Atascadero Walmart remains on hold while awaiting legal appeal

Save Atascadero group's lawsuit raised environmental concerns

tstrickland@thetribunenews.comApril 23, 2014 

Anna Pence and other Walmart supporters wave fans handed out by Walmart to show support for the project at the June 26, 2012, Atascadero City Council meeting. Later in the evening, the council approved the project.


An ongoing legal battle over a Walmart coming to Atascadero continues to leave its future in question.

Once slated to open as early as this year, the yet-to-be-built shopping center planned for the city’s north end has no date for a groundbreaking, city officials say.

“No one is talking about a Walmart construction timeline until we finish the legal process,” city Community Development Director Warren Frace said.

Controversy over whether a Walmart was right for Atascadero embroiled the community in a debate for nearly a decade. Ultimately, the Atascadero City Council approved the retail giant’s shopping center, as well as an adjacent retail complex called The Annex, in summer 2012.

Both projects include shopping, dining and some housing at El Camino Real and Del Rio Road.

After the city’s approval, the citizens group Save Atascadero sued the city, claiming Atascadero violated state environmental laws by not fully vetting the projects. A year later, a San Luis Obispo Superior Court judge ruled that the city wasn’t in violation. Save Atascadero then appealed.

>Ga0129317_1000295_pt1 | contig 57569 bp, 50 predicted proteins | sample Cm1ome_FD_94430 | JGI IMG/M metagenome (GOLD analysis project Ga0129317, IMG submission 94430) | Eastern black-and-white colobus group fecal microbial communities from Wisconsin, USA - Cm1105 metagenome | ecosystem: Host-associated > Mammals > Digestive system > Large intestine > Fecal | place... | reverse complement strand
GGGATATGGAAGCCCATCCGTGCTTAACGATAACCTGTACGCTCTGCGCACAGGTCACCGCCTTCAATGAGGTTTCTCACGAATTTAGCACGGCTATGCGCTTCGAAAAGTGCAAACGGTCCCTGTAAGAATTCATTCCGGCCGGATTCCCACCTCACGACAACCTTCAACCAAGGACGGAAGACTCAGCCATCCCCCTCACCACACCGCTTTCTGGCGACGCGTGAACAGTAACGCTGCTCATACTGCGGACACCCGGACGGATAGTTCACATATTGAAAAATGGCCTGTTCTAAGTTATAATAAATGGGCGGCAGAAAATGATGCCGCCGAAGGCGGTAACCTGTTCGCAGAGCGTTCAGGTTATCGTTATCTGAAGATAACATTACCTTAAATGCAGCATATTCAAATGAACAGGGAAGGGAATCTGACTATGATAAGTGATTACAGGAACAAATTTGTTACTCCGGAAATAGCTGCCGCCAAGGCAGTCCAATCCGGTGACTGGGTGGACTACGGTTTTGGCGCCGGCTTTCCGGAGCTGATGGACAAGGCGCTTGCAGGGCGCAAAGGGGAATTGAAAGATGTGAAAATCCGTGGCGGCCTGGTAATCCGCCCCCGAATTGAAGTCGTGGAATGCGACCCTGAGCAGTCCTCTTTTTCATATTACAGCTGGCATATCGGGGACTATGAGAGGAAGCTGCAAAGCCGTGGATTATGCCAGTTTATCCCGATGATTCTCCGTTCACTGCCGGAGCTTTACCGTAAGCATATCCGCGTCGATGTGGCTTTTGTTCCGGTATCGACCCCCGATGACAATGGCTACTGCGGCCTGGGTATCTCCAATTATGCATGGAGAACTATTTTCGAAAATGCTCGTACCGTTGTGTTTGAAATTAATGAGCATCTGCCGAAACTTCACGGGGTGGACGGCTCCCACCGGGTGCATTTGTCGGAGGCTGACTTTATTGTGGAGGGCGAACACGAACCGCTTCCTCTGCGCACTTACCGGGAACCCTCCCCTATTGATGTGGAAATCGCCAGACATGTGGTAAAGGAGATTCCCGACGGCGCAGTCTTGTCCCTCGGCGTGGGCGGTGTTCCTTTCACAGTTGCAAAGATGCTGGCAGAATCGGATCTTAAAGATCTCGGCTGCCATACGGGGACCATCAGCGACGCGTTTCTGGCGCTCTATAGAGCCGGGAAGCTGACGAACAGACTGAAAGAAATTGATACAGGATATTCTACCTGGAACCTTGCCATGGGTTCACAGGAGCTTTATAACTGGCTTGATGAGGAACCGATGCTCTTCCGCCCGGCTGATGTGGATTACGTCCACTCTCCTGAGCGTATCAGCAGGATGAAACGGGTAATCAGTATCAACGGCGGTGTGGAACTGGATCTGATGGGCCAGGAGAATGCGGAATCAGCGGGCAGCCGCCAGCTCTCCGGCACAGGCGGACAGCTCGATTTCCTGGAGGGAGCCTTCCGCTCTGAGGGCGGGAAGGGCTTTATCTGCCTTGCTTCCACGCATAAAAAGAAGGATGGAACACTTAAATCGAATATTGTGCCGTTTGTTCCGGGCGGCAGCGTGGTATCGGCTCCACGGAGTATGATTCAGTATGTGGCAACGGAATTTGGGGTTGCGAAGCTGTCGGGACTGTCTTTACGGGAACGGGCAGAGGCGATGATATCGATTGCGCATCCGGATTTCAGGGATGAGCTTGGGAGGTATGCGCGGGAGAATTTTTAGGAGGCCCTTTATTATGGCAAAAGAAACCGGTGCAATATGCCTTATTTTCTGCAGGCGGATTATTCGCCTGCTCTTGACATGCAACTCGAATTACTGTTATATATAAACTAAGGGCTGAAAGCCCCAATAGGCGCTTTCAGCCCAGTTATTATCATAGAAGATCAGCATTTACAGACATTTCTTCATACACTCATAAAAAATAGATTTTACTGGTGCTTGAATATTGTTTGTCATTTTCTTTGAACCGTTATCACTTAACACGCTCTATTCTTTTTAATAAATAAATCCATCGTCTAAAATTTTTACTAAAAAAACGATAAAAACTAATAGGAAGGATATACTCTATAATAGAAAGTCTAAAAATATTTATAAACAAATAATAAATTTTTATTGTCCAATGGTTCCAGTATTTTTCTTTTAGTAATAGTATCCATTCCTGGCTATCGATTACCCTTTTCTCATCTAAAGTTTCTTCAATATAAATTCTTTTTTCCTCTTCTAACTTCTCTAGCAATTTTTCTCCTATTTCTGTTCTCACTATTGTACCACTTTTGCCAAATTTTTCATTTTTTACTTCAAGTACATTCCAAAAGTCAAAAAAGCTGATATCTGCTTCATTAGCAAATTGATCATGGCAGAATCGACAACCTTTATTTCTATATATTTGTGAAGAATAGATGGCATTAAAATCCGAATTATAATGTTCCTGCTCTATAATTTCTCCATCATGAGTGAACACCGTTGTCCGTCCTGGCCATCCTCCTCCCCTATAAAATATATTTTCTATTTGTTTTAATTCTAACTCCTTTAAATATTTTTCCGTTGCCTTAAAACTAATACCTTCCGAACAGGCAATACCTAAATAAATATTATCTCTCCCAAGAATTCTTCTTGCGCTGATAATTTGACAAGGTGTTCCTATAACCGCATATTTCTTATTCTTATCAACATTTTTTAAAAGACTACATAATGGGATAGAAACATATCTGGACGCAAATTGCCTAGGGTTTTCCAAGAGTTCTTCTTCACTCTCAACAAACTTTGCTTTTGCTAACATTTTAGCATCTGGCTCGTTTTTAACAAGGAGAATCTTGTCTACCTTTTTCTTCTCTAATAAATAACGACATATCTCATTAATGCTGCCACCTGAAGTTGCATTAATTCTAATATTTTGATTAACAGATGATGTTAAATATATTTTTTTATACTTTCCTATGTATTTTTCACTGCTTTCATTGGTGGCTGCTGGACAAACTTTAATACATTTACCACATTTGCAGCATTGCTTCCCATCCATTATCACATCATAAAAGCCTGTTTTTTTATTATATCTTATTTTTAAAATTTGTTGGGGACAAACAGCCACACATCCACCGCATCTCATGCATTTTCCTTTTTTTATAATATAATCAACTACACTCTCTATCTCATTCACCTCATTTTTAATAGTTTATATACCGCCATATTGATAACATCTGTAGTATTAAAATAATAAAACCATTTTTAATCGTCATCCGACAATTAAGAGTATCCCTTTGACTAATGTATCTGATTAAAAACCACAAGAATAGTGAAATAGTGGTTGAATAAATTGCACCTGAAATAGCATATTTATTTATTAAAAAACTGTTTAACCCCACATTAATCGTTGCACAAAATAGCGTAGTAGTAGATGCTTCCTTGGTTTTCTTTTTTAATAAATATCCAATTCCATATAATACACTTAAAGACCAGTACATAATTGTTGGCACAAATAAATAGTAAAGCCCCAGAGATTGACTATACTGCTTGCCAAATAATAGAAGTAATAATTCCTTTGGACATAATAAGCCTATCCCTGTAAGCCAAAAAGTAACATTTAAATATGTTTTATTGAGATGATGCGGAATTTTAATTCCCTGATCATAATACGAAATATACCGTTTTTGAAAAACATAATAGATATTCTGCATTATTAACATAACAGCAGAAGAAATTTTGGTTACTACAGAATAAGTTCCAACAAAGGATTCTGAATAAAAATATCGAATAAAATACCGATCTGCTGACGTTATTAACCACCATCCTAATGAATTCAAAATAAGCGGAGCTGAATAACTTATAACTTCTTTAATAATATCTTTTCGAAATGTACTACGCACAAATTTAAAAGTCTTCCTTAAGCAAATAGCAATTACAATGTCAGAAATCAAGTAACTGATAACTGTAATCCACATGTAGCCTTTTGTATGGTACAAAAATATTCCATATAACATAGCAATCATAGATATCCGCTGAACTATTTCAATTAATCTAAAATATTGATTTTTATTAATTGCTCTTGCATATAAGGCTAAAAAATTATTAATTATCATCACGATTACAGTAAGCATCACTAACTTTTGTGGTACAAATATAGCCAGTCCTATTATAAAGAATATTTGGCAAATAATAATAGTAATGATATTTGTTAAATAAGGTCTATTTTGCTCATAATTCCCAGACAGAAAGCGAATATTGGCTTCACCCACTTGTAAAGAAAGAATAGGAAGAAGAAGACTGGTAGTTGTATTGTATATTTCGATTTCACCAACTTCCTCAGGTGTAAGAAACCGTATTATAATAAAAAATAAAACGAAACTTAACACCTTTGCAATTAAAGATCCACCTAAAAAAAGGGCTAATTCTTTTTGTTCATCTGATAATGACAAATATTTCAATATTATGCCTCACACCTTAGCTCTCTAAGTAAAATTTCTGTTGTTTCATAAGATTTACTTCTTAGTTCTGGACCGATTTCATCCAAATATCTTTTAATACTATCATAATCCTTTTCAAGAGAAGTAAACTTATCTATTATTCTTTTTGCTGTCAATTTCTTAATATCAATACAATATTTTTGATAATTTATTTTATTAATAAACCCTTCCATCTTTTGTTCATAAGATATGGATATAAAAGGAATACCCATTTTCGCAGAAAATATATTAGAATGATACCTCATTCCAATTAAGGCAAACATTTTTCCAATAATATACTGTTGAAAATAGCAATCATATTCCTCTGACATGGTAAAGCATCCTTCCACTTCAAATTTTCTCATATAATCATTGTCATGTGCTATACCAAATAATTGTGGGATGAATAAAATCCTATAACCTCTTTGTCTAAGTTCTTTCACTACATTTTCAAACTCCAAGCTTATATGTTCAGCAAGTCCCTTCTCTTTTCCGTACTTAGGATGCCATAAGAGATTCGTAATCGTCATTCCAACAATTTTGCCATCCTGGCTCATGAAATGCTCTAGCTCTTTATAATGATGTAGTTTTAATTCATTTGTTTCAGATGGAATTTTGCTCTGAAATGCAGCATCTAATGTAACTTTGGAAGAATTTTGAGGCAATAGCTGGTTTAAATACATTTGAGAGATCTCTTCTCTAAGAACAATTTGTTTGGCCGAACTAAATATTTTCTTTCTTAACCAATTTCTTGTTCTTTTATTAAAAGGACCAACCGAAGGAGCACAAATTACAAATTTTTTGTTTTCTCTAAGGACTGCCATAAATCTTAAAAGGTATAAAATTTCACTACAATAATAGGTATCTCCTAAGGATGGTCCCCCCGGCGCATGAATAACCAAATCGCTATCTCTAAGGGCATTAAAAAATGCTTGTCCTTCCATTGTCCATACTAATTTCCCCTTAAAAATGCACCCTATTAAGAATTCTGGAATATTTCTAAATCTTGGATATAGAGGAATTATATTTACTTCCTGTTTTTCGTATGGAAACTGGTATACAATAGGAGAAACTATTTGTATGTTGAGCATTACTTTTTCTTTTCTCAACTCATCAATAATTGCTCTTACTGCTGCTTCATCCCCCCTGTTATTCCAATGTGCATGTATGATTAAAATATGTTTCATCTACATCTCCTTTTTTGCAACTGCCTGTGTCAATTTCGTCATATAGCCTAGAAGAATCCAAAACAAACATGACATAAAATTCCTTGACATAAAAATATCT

Its lawsuit aims to stop the centers from being built so further study of their impacts to roads, traffic and air quality could be done. The city is preparing for the appeal hearing, which Frace expects to take place this summer in the state Court of Appeal in Ventura. A specific court date has not been scheduled, he added.

Save Atascadero spokesman Tom Comar said his group isn’t frustrated by the legal process.

“I think we have a legitimate argument about the way the (environmental report) was conducted,” he said. “I think Wal-Mart realizes that legal delays are a part of the development process.”

Save Atascadero is seeking to stop the project so further study of the impacts — mainly to roads — can be done. It is also seeking attorney's fees.

Wal-Mart officials say they stand by the city’s approval of the project.

“While we await final resolution, our customers can feel confident that as part of the city's rigorous development review process, an environmental impact report was prepared, reviewed and approved,” Wal-Mart spokeswoman Delia Garcia told The Tribune.

Meanwhile, Montecito Bank & Trust, the lender that now owns The Annex, is seeking new developers. Santa Barbara-based The Rottman Group originally owned The Annex, but the firm suffered financial trouble in 2012 and lost the bulk of the property when the bank bought it for $2.5 million at a public foreclosure auction.

“They are still an owner to this day and they are shopping the project,” city planner Alfredo Castillo said of Montecito Bank & Trust. “We’ve had preliminary discussions with interested parties interested in developing it.”

The bank is listing The Annex property for sale, about 11 acres with project approvals, for nearly $4.9 million, a company spokeswoman said.

It’s not clear if The Rottman Group still owns part of The Annex, as it did in 2012, since Castillo said city records now list the “El Camino 1800 Trust” as the owner of a small plot of land within the property.


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